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Tiger Woods struggles in first round
October 7, 2011

Tigers Woods is at risk of missing consecutive cuts for the first time in his professional career after shooting a 2-over 73 in the first round at the Open on Thursday, putting him six shots off the lead.

In his first tournament in seven weeks, Woods went 13 holes between his only two birdies, indicating his efforts to revamp his game during the time off have not borne fruit.

“That’s probably one of the worst putting rounds I’ve ever had,” Woods said. “I can’t putt the ball any worse than I did today.”

Texas Open winner Brendan Steele opened with a 4-under 67 on a cool day at CordeValle with a few bursts of showers. He was joined in the lead by Briny Baird, Garrett Willis and Matt Bettencourt.

Woods fell out of the top 50 in the world ranking this week for the first time in 15 years, and it showed. The best golf in his group came from college student Patrick Cantlay, the No. 1 amateur in the world, who opened with a 2-under 69.

Woods was tied for 86th, although he was still only one shot out of the top 70 and ties that advance to the weekend. It marked the sixth straight round in which he failed to break par.

He had not played since missing the cut at the PGA Championship in August, finishing out of the top 100 for the first time in a major. Woods said the time off at least gave him time to practice, to nail down the major work in his swing change with Sean Foley, and to play 36 holes a day at home in Florida.

But whatever he did right Thursday was derailed once he got on the greens. Woods missed three putts inside 6 feet, two of them for birdie. Even toward the end of his round, he froze when he saw a 4-foot par putt on the 16th hole take a 360-degree ride around the edge of the cup before falling.

“The rest of the game was not too bad,” Woods said. “I hit some bad shots, yes. But also, I hit some really good ones. And very pleased at the shots I was hitting most of the day. But I got nothing out of the round on the greens. And whatever momentum I could have gotten by hitting good shots … you know, I just missed putts.”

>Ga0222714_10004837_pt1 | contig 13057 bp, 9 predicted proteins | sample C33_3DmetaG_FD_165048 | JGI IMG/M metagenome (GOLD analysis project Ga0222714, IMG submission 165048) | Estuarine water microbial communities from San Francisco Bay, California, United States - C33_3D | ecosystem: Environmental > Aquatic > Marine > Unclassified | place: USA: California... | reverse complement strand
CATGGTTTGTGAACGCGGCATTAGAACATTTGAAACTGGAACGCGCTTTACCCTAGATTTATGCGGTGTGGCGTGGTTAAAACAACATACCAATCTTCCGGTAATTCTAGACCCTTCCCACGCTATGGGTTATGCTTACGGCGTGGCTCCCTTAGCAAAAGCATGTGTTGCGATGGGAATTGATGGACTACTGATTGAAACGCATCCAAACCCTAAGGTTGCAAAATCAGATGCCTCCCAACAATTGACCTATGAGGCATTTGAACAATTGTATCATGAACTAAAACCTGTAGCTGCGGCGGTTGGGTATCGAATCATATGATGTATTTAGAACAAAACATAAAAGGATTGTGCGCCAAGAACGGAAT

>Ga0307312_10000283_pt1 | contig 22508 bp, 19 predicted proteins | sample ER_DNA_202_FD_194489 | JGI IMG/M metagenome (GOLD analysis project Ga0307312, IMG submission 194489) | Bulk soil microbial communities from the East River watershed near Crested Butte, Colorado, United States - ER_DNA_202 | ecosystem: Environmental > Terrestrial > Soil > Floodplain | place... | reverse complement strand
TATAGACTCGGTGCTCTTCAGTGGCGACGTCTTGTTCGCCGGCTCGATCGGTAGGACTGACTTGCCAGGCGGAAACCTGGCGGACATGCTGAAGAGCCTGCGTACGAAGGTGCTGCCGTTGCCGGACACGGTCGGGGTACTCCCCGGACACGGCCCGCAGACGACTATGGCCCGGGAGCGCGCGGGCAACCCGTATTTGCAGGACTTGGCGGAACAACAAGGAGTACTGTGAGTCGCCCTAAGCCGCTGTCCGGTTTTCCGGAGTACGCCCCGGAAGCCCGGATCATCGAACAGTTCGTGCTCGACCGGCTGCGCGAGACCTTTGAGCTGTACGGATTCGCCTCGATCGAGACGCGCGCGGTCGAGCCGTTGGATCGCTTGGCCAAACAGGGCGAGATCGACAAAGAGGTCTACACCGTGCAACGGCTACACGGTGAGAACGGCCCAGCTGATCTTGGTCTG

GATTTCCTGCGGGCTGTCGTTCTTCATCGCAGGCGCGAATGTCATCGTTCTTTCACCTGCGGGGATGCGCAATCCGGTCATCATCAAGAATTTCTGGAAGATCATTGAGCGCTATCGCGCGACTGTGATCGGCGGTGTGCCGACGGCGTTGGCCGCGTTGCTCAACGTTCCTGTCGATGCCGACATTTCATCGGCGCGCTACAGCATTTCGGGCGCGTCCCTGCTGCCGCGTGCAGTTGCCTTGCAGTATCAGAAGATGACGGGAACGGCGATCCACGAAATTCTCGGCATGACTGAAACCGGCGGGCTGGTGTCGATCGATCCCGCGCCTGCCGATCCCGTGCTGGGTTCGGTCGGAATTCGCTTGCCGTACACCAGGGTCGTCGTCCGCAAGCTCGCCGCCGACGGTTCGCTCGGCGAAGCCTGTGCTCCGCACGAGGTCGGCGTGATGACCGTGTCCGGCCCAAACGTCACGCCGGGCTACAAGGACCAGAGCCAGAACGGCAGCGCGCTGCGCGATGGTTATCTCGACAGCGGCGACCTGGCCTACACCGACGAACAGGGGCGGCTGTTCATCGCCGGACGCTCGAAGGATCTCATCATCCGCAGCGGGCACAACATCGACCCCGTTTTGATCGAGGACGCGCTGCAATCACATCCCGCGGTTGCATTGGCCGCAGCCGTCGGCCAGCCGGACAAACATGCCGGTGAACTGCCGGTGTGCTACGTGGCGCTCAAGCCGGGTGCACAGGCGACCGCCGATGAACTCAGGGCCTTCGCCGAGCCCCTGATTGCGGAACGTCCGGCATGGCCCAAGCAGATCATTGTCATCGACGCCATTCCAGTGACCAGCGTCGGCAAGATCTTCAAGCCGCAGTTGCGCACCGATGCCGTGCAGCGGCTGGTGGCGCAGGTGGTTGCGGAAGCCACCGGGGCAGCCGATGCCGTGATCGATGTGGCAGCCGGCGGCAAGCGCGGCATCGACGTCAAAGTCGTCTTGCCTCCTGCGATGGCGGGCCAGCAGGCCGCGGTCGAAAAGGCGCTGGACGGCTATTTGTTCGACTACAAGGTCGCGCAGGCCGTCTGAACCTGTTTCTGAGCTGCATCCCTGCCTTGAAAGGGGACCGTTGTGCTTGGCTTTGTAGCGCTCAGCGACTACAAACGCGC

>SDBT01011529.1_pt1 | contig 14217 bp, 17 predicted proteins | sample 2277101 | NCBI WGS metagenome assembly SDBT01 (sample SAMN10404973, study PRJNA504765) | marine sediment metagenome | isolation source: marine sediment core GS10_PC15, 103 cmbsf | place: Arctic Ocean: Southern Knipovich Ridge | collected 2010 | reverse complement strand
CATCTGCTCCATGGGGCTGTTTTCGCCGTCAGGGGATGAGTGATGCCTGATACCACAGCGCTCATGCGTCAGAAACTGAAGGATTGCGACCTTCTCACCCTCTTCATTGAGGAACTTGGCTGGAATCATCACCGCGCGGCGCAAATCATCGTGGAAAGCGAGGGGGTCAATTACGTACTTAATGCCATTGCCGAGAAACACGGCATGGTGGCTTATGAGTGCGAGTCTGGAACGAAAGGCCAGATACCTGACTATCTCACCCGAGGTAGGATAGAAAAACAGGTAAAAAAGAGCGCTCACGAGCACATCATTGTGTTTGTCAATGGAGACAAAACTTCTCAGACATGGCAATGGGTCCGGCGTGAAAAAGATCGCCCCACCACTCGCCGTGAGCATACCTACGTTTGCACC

The last time Woods missed consecutive cuts on the PGA Tour was in 1994, when he was an 18-year-old amateur. In fact, he missed his first seven cuts as an amateur. On the PGA Tour, he has missed the 36-hole cut only seven times in his career.

“I need to put together a good round tomorrow and gradually piece my way back into the tournament,” Woods said.

The leaders didn’t seem to have many problems, although the cold weather and occasional rain put low scores at a premium.

Steele birdied his last two holes for a 31 on the back nine. Baird has made nearly $12 million on the PGA Tour—the most of anyone without having won a tournament—and gave himself hope of a breakthrough victory by playing without a bogey.

The group at 68 included a pair of Australians, Rod Pampling and Matt Jones, both on the bubble for finishing in the top 125 on the money list and keeping their PGA Tour cards. There are two more tournaments after this week.

Money is not an issue for Cantlay—at least not yet. He has done so well this year, from being low amateur at the U.S. Open to his record-setting 60 at the Travelers Championship, that some feel he is ready for the PGA Tour.

He wasn’t all that impressed with a score that was four shots better than Woods.

“He played how he played,” Cantlay said. “I didn’t have any expectations for what he was going to do, or what anybody else was going to do, except for myself.”


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